Governor Nikki Haley’s campaign continued its ethics reform push Monday, bringing out a Columbia attorney who warned that some state senators often make money arguing cases in front of the very judges they help appoint.
The campaign sought to show its support for a proposed bill by Haley ally State Sen. Katrina Shealy (R-Lexington) which would bar legislators from arguing cases in front of magistrates they recommend for appointment. They trotted out Leighton Lord of the Nexsen Pruitt law firm — a former Republican candidate for state Attorney General who is active on the governor’s re-election team — to criticize the current system.
Magistrates normally preside over criminal cases involving penalties of less than $500 fines or 30-day jail sentences. A potential magistrate must be recommended by a super-majority of the senators in their county delegation. The governor must then either nominate or reject that candidate. If the governor gives her okay, the Senate then votes on the nomination (senators almost always follow the local delegation’s wishes).
Lord said he and other attorneys are concerned that arrangement gives certain small-town senators an exceptional amount of power and created the appearance of a “good ol’ boy” system.
“This isn’t illegal. It doesn’t even violate the South Carolina rules of ethics,” he told reporters in a conference call. “But what it does is it causes people to lose faith in our criminal justice system.”
The Haley campaign had billed the conference call as a response to an article in The State newspaper that highlighted State Sen. Vincent Sheheen’s (D-Kershaw) eight cases in front of magistrates he recommended for appointment. However Lord largely refrained from attacking Haley’s likely opponent next year, focusing mostly on the law itself. In fact, he even said he agreed with the intentions of a bill Sheheen introduced in January that would require the South Carolina Supreme Court to provide a list of nominees for the governor, rather than local senators.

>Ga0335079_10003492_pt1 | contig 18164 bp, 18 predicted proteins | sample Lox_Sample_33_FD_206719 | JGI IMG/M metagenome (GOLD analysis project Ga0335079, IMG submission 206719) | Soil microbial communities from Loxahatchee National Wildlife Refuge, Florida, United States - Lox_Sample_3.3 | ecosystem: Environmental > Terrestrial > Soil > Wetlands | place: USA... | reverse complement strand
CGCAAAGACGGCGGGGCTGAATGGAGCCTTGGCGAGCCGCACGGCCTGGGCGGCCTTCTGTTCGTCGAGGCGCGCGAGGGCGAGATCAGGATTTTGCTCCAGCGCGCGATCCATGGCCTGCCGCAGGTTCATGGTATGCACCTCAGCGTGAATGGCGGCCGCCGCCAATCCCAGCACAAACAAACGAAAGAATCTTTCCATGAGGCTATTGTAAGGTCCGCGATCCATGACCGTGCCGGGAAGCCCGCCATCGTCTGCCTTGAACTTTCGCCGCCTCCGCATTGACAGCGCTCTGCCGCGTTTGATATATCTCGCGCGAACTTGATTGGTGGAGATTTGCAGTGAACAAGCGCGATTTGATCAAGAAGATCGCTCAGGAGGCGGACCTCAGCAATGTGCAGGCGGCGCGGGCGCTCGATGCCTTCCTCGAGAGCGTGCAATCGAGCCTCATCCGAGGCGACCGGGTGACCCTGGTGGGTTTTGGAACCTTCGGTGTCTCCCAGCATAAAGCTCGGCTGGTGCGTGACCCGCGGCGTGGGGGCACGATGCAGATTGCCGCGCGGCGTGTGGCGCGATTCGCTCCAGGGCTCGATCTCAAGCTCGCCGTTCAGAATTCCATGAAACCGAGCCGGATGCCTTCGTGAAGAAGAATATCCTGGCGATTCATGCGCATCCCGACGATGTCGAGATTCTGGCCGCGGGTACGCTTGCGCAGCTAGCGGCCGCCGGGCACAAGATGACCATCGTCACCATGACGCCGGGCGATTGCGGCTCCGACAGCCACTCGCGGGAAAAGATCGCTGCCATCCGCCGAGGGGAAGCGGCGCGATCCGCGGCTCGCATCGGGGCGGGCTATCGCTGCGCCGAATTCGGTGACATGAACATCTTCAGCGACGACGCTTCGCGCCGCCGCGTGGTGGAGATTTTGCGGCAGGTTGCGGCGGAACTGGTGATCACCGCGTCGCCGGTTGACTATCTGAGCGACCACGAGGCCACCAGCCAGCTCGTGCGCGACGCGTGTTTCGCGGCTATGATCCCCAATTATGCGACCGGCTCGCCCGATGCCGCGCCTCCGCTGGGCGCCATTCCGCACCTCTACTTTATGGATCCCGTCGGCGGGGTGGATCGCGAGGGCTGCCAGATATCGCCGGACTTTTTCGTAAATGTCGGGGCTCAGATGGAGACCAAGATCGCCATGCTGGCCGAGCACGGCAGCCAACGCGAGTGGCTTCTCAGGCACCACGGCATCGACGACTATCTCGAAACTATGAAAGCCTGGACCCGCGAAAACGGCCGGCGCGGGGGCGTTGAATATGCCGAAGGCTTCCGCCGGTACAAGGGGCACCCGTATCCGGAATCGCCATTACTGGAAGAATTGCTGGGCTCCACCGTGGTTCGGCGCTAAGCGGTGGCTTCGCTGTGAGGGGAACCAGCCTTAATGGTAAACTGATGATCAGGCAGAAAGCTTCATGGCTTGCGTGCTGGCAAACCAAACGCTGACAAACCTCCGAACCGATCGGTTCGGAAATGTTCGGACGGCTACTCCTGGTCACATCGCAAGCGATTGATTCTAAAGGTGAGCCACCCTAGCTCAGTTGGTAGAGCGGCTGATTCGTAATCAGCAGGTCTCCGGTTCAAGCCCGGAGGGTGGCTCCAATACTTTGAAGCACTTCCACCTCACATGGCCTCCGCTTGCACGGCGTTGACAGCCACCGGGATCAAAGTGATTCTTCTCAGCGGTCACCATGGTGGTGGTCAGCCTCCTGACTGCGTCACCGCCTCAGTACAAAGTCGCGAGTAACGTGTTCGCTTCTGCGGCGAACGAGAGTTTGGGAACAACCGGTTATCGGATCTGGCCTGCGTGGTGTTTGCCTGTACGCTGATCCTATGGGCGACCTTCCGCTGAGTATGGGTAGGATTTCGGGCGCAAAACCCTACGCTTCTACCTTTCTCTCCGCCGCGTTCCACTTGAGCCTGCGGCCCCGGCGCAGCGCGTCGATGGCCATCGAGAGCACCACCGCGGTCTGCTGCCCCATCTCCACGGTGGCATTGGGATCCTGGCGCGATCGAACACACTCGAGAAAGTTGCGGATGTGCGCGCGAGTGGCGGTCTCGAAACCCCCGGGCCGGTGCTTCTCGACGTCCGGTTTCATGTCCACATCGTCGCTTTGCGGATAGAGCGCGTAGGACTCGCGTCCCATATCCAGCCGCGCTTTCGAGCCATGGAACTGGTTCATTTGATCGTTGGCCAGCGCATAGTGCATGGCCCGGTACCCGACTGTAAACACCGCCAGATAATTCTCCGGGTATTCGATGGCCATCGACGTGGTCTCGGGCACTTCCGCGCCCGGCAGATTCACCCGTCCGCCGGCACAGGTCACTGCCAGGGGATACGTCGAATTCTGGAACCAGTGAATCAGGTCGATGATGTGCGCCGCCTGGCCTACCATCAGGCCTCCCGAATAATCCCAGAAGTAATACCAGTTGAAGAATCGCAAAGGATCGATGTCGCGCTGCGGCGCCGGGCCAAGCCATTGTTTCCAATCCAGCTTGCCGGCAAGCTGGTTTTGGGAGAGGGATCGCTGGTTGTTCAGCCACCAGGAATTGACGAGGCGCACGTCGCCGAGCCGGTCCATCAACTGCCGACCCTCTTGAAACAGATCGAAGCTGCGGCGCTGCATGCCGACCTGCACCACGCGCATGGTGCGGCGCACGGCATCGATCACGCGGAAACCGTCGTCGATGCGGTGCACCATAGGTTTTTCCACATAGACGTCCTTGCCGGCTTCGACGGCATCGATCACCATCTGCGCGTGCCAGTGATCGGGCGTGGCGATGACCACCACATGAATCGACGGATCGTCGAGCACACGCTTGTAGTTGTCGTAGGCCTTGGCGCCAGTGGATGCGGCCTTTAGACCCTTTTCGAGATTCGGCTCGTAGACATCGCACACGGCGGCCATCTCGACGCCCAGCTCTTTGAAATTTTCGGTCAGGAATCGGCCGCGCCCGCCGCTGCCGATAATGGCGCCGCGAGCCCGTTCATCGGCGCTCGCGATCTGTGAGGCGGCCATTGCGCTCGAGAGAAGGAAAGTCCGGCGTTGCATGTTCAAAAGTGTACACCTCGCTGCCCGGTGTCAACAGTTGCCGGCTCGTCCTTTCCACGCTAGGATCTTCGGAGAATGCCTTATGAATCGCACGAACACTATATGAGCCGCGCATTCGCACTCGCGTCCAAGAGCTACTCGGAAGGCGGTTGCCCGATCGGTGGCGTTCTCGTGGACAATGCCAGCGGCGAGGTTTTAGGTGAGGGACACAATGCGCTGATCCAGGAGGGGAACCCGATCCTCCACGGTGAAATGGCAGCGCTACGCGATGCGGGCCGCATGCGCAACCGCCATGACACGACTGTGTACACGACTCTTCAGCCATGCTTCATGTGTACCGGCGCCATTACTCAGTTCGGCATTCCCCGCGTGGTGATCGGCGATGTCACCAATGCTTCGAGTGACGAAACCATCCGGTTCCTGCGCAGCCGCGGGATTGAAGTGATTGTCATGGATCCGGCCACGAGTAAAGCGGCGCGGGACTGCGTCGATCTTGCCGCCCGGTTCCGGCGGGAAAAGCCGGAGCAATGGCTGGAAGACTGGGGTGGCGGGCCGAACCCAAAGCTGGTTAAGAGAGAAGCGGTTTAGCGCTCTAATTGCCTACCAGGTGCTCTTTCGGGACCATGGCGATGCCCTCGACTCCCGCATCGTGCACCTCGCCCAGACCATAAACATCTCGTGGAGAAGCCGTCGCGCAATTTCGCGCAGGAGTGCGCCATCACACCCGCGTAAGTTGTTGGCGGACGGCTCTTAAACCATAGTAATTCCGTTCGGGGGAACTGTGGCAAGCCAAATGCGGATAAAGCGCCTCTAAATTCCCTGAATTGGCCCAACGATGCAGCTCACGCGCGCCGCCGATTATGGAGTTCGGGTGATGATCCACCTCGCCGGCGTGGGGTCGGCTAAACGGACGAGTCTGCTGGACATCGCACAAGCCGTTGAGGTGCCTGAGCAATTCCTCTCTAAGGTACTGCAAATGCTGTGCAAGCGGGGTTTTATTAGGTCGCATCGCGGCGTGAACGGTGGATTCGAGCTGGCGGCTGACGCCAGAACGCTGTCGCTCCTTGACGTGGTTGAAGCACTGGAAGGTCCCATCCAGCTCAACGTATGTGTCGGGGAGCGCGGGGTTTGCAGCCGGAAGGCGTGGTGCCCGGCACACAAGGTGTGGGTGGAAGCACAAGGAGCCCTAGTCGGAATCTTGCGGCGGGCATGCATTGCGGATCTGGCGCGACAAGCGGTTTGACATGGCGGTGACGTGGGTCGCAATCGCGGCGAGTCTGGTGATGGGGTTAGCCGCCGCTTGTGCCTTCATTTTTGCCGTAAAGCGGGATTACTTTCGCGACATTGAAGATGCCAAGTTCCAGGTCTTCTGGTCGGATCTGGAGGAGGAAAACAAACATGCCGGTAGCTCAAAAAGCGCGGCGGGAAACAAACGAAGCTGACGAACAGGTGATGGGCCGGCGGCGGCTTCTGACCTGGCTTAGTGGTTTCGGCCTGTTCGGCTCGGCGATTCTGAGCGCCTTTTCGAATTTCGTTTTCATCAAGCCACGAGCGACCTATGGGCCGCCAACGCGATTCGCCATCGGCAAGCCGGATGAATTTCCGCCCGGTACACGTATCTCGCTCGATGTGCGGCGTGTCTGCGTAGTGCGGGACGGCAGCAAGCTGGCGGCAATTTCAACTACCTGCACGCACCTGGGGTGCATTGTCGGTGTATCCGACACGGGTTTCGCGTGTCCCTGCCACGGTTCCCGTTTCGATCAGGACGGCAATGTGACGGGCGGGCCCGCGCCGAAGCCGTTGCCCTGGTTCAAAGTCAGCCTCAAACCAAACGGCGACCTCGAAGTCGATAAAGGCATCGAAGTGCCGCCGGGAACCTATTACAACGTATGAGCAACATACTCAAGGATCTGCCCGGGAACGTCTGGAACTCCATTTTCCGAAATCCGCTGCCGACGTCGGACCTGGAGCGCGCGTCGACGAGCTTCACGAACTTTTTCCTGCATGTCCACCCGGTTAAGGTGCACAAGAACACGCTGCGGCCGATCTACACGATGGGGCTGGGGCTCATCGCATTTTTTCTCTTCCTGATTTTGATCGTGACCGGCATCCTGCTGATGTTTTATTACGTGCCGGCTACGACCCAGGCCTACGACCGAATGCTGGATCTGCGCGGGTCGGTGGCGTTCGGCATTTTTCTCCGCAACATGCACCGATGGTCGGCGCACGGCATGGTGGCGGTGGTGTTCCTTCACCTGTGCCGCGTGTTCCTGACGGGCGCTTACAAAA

Sheheen’s camp was furious that the governor’s campaign was singling the senator out, as it noted Sheheen had already supported ending the practice.
“Senator Sheheen has led the effort to bring more transparency to this process. He introduced a bill nearly a year ago when no one else was talking about this issue,” Sheheen’s campaign spokesman Andrew Whalen told South Carolina Radio Network. “What we saw today from Nikki Haley, Sen. Shealy, and others is bringing more politics into the process.”
Whalen also called Haley a “hypocrite” for bringing ethics allegations against Sheheen at the same time her own administration has committed several minor transgressions. The State Ethics Commission fined Haley’s campaign $3,500 this summer for not reporting the addresses of eight donors. Her campaign also reimbursed the State Law Enforcement Division for security costs after several watchdog groups complained taxpayers were covering part of the costs for the governor to attend out-of-state fundraisers.
However, Haley’s campaign spokesman Rob Godfrey called Sheheen’s position a “conflict of interest.”
“Vince Sheheen obviously believes that what he is doing is unethical and should be illegal,” Godfrey wrote in an email. “But he continues to do it anyway, and he continues to personally profit from this practice.”